The bailout of the auto industry, after all, was as unpopular as the bailout of the banks, even though it was much tougher on the companies (G.M. and Chrysler went bankrupt; shareholders were wiped out, and C.E.O.s pushed out), and even though the biggest beneficiaries of the deal were ordinary autoworkers. You might have expected a deal that helped workers keep their jobs to play well in a country spooked by ballooning unemployment. Yet most voters hated it.
Similarly, the failure of free markets during the financial crisis might have led people to think that the government should be more involved in the economy. Instead, the percentage of Americans who think government is trying to do too much is higher than it's been since the late nineties.
It's hard not to chuckle from afar watching the gears grind away in the attempt to understand all of this. Even a guy like Mr. Surowiecki, who wrote a pretty good book on the wisdom of crowds, gives away the game when he uses "you" and betrays who he thinks his readers are and what he thinks they think.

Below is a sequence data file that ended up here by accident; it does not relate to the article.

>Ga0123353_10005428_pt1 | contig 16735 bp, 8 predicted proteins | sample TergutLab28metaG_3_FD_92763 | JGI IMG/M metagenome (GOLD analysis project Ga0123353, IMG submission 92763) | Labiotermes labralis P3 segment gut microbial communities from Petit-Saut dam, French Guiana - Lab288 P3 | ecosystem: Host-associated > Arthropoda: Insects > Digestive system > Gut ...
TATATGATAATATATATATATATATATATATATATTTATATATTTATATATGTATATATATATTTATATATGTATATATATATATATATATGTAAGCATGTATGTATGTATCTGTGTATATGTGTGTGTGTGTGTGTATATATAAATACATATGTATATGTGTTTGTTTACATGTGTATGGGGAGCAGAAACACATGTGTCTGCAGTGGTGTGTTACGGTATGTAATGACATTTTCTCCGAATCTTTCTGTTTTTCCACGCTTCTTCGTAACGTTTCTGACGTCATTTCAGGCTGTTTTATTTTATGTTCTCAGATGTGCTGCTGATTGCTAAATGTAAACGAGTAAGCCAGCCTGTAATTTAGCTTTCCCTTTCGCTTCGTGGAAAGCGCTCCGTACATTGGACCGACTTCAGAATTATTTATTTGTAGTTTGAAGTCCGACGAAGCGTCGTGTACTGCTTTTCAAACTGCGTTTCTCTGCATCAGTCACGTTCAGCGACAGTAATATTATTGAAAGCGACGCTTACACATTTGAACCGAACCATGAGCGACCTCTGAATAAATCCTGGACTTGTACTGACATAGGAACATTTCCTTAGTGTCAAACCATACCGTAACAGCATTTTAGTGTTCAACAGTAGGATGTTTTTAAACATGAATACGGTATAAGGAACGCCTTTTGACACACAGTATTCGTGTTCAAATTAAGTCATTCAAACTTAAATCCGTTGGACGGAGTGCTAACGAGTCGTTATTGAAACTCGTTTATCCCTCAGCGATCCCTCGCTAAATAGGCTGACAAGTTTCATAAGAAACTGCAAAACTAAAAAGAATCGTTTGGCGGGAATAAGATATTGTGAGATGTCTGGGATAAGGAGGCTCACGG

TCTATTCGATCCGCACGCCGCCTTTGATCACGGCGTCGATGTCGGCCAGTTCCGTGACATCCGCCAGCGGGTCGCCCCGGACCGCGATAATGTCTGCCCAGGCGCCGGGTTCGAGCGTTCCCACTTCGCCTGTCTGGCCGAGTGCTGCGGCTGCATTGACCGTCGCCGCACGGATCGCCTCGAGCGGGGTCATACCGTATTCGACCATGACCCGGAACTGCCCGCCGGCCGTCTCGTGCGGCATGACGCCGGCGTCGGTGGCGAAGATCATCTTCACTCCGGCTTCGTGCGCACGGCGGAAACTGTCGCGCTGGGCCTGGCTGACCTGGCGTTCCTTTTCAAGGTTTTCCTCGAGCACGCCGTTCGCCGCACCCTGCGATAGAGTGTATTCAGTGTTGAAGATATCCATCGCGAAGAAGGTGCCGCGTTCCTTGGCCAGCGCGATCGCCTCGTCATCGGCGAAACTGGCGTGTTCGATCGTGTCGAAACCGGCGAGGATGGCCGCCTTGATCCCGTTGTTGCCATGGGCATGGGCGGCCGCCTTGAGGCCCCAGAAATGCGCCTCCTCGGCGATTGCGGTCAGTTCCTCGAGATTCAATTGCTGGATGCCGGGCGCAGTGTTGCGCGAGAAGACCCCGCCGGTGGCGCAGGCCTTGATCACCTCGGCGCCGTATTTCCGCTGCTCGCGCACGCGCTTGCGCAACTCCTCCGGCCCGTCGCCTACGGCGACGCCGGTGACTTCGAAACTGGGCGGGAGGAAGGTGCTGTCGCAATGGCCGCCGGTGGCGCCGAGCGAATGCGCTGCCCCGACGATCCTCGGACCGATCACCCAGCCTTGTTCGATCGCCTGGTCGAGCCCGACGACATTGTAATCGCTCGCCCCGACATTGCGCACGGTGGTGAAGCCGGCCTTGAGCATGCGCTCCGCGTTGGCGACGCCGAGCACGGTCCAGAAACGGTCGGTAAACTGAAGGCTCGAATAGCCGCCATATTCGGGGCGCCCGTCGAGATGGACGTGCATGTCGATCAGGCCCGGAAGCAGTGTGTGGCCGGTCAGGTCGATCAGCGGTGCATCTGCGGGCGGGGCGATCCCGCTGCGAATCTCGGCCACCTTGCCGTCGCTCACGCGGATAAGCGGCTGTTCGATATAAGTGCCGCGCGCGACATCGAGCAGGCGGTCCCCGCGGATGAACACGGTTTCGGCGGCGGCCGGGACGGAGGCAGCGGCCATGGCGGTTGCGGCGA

I never expected the auto bailout to "play well," because it was a Reverse Robin-Hood aimed at taking money away from ordinary taxpayers and using it to bail out relatively well-off unionized auto-workers. It was the government helping out a politically powerful interest group at the expense of everyone else. And I don't view the financial crisis as a failure of free markets but as a series of failures within a market in which decisions and incentives were heavily influenced by government actions.